Home > For the Captain: Create an innovation culture > Companies have stuck to their R+D spend, but what about innovation?

Companies have stuck to their R+D spend, but what about innovation?

Booz & Company’s annual study of the world’s biggest corporate R&D spenders finds that most have kept or slightly increased their R&D spending as a % of sales throughout the recession. Qualitatively, interviews have confirmed that, by sticking to their R&D, managers expect their companies will outpace their weaker rivals on innovation and emerge from the downturn with a stronger competitive advantage. So far so good…

Interviews also reveal that, by-and-large, companies had little choice. In most industries, development programmes span across several years, while recessions typically last less than a year (at least by the strict definition of a recession). R&D budgets therefore benefit from a lag effect: unless they are prepared to regret a large amount of sunk investment from previous years, managers have to carry on with their R&D programmes.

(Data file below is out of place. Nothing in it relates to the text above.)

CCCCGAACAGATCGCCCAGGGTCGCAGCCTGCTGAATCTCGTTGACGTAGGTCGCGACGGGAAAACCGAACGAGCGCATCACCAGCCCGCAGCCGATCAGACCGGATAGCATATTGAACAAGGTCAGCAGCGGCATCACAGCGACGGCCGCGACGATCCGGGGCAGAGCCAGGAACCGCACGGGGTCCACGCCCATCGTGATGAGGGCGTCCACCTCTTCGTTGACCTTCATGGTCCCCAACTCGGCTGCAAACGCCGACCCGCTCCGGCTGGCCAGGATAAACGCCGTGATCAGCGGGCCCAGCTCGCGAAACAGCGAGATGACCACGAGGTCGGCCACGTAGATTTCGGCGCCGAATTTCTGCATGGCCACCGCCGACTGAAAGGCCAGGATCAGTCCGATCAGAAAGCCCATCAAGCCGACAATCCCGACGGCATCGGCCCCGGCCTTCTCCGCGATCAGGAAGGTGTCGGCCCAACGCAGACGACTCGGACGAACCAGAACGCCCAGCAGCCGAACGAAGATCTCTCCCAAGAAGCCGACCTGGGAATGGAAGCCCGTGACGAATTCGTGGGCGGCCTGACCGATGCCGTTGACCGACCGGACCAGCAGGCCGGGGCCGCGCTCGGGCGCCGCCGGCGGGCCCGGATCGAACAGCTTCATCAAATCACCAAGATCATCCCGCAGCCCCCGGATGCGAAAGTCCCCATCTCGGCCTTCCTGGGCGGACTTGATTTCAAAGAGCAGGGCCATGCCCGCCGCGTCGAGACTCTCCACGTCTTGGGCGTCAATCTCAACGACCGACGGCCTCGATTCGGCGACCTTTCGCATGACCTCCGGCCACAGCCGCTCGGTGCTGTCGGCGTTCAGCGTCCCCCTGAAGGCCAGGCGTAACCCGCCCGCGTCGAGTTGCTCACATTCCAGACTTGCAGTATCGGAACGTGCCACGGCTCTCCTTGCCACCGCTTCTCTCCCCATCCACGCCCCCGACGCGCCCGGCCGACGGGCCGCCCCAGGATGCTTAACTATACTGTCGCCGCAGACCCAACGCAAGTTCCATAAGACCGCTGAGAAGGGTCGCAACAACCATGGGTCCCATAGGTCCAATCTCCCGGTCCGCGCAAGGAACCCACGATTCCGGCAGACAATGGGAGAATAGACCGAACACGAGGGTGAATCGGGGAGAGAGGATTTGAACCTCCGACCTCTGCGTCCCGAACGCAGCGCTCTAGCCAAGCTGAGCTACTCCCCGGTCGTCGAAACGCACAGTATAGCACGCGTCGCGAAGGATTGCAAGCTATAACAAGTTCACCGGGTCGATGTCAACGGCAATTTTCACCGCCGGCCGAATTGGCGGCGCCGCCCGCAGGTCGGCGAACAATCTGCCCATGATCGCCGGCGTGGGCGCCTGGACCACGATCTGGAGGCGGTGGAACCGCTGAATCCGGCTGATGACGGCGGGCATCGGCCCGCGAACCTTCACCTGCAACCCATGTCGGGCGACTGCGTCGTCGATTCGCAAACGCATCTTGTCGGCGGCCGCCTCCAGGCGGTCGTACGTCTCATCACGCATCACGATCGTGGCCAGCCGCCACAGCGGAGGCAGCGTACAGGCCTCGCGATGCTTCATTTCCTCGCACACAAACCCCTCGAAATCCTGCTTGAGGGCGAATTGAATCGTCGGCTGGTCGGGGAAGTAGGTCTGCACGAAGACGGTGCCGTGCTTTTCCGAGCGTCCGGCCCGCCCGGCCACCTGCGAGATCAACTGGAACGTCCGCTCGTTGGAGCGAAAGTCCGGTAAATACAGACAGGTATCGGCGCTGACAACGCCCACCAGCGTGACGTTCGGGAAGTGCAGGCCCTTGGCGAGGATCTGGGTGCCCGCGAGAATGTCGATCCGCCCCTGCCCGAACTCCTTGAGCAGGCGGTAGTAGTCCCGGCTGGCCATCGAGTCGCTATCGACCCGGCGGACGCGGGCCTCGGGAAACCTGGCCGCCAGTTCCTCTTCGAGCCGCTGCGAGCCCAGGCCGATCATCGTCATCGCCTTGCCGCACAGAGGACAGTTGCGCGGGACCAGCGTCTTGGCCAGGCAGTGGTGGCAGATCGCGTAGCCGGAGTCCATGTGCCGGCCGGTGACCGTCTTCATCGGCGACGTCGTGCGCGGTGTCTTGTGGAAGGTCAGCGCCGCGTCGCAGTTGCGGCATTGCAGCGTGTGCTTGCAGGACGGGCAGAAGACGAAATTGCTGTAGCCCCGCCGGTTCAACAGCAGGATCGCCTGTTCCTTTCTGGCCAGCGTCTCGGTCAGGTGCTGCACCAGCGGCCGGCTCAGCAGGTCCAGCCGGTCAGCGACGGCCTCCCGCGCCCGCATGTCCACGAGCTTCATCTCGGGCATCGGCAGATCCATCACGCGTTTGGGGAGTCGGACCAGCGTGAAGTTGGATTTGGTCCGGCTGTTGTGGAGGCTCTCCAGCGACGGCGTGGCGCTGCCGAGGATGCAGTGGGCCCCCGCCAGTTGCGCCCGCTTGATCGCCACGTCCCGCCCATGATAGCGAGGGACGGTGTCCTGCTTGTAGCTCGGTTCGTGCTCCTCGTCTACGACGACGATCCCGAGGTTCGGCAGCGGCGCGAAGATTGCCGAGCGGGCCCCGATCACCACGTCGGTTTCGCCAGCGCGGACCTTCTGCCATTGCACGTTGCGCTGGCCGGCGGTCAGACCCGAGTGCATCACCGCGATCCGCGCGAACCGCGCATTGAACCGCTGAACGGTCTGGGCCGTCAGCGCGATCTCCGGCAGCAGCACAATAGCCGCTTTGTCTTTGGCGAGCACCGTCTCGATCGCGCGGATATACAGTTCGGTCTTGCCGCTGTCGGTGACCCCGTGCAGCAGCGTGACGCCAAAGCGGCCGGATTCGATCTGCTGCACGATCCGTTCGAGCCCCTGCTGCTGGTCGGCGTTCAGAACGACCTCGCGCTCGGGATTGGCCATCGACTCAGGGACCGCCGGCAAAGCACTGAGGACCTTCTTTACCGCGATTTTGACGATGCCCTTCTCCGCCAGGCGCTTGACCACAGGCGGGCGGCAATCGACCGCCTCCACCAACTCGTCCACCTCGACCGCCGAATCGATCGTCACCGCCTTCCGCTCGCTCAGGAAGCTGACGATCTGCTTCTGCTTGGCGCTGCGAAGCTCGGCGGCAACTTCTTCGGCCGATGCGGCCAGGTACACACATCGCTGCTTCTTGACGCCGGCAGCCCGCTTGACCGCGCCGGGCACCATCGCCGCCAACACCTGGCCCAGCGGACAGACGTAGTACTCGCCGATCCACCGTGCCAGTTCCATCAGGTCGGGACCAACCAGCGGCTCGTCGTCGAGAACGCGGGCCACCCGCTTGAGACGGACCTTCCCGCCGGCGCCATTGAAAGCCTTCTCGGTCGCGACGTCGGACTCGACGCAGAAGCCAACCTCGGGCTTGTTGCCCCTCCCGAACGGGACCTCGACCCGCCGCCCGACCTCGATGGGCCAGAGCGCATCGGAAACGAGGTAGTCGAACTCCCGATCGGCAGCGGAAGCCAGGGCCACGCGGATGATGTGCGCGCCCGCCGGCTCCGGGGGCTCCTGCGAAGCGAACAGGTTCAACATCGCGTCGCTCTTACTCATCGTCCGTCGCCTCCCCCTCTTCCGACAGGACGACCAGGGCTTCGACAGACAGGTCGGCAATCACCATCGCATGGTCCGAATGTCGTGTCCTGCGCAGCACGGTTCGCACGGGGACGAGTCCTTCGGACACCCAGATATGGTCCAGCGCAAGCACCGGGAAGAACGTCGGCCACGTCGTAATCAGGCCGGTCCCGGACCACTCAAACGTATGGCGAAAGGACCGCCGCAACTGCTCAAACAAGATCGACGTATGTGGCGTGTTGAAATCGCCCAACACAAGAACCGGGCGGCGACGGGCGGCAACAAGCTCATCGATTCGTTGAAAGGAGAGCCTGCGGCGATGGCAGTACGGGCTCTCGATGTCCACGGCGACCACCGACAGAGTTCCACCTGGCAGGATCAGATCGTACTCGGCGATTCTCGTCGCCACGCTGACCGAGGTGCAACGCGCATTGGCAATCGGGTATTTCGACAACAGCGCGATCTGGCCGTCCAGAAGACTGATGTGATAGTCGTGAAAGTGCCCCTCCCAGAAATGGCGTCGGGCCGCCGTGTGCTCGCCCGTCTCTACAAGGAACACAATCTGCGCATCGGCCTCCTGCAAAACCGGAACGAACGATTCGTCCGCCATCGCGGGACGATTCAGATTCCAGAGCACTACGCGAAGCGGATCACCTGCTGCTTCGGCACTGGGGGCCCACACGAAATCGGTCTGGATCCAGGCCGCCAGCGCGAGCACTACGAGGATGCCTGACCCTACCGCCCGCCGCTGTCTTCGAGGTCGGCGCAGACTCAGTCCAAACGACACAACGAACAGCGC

Where managers had a real choice it turns out that:

a) they have re-prioritised the R&D budgets away from mid/long term research and focused on short-term product launches – obviously in an attempt to boost flagging sales.

b) more than half of the companies that were surveyed have become more risk averse, tightening criteria for launches and nervously watching their competitors to match their moves (as opposed to take the risk to dive).

Without being precious about it and getting in a futile argument about what constitutes innovation and what doesn’t, it seems to me that this is indicative of a shift from R&D programmes with a potential for disruptive innovation to R&D programmes more likely to yield more rapid but only incremental innovation. I do not mean this as a critcism; indeed it may well be the wise thing to do given the circumstances. But then managers should not expect that their companies will have created such a marked competitive advantage when the upturn appears on the horizon.

In other words, maintaining R&D spending may be more of a defensive than an offensive move.

How top companies are innovating through the downturn is published in the Winter 2009 edition of strategy+business.

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